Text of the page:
Elevated prices for replacement parts and a shortage of technicians are among the factors that will likely offset any decrease in auto claim frequency caused by the surge in gasoline prices, according to a report released Monday by CCC Intelligent Solutions.
The report says historic data shows that rising gasoline prices have only a minor impact in vehicle miles traveled, which corresponds with lower auto claims frequency. When gasoline prices jumped 38.3% from February to July 2008, vehicle miles traveled decreased 1.9%. There were similar small declines during economic recessions.
Based on gasoline price estimates by the Energy Information Administration, total vehicle miles traveled in the US is projected to decline from 0.4% to 5.1% in 2022. Gasoline prices are projected to drop but remain elevated in 2023, leading to projected declines in vehicle miles traveled from 0.9% to 2.7%.
The CCC report says because of social-distancing measures introduced to slow the spread of COVID-19, many workers have relocated to suburban areas and to metro areas in the Southwest where public transportation is more limited. Unemployment is also at a historic lows, while a growth in e-commerce has shifted miles traveled to commercial vehicles from private passenger.
“The combination of these factors, as well as the relatively small decline in vehicle miles traveled during past recessions, suggest that high gas prices and a possible recession will likely have only a minor impact on miles driven and accident frequency the remainder of this year and next,” the report says.
The report, written by senior director of insight and analytics Susanna Gotsch, notes several trends that are pushing up claim severity.
Obviously, the 9.1% increase in the Consumer Price Index measured at the end of June will impact physical damage claims costs, the report says.
The auto industry, however, has been particularly impacted by soaring prices. Supply-chain constrictions made it difficult for manufacturers to meet pent-up consumer demand after COVID-19 restrictions eased in the second half of 2020. New vehicle sales declined to 15 million in 2021 and are forecasted to drop further to 14.4 million in 2022. That compares to an average of 17 million new vehicles sold from 2015 to 2019.
Automakers focused on using scarce semiconductor chips on their most profitable models. That drove the average manufactured suggested retail price for new vehicles to a new high of $45,000. The Consumer Price Index for new vehicles rose 2.4% in the first half of 2021, 9.2% in the second half and 12.4% in the first half of 2022, the report says.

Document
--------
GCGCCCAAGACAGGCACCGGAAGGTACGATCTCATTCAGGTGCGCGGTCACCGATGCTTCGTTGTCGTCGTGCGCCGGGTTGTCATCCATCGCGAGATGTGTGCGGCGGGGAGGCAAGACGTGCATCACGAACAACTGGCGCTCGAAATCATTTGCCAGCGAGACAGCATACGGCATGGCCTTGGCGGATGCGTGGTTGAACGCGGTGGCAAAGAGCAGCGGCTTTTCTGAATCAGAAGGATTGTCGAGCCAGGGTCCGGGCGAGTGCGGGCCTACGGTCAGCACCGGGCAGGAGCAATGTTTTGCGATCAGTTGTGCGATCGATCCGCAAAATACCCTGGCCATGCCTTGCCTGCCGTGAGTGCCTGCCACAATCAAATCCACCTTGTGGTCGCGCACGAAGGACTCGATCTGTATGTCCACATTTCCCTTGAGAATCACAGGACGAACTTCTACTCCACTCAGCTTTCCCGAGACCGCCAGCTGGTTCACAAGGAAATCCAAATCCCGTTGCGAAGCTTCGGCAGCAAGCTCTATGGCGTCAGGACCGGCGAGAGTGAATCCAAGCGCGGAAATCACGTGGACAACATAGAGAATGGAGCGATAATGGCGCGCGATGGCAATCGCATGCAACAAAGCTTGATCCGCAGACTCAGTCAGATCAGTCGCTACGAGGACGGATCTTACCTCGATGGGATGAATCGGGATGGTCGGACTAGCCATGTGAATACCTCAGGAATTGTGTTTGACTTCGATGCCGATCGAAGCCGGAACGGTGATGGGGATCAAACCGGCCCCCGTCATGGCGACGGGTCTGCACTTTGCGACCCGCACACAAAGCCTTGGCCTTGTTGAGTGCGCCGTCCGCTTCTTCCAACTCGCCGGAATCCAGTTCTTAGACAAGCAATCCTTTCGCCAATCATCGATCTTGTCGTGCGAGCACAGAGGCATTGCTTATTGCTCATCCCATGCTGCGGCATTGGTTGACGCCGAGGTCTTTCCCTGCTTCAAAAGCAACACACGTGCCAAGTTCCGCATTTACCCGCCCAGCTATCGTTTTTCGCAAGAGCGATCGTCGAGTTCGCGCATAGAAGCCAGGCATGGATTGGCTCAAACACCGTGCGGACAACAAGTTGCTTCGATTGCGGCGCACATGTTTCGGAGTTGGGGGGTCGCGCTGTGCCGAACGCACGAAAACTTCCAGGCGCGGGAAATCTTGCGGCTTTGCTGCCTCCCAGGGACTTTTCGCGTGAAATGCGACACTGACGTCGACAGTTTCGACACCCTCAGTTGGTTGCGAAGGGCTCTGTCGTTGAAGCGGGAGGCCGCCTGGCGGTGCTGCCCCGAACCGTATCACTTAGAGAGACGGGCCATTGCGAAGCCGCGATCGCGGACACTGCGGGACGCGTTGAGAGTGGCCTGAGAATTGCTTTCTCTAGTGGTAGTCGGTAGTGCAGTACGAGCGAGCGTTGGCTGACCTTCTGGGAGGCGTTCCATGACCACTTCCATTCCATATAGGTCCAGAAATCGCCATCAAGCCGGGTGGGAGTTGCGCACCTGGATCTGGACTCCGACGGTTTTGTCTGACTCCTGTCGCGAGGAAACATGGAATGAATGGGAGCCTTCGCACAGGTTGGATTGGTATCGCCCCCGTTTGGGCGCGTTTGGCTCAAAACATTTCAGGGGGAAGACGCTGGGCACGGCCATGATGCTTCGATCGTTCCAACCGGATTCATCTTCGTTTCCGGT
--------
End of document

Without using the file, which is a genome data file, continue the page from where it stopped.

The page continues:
Car buyers turned to used vehicles, leading to record sales of 40.9 million in 2021 — a 10% increase from the previous year. The CPI for used cars and trucks rose 20.7% in the first half of 2021, 32.1% in the second half and 25.8% in the first half of 2022.
“Tighter used inventories with healthy demand mean used prices will likely remain elevated for some time, even as year-over-year gains have slowed, and may even turn negative in the second half of 2022,” the report says.
The cost of replacement parts has also soared. The average price per part jumped 7.4% in 2021 compared to 2020 and ticked up another 6.4% in June 2022. Those higher costs combined with increasing vehicle complexity pushed repair costs up 10.9% in the second quarter of 2022 compared to the third quarter of 2021. That followed a 6.8% jump the previous year.
To make matters worse, a shortage of collision repair technicians has grown worse over the past two years. Repair shops say a technician shortage is the primary reason for longer backlogs of work.
That shortage led to higher labor costs. Average weekly wages for repair shop workers was up 7.5% in the fourth quarter of 2021 compared to the same period in the prior year. That followed a 6.1% increase in the fourth quarter of 2020 over the fourth quarter of 2019.
“With higher cost vehicles, parts, and labor, and not much if any reduction in claims, it’s likely our industry will continue to experience elevated loss costs for some time,” the report concludes.
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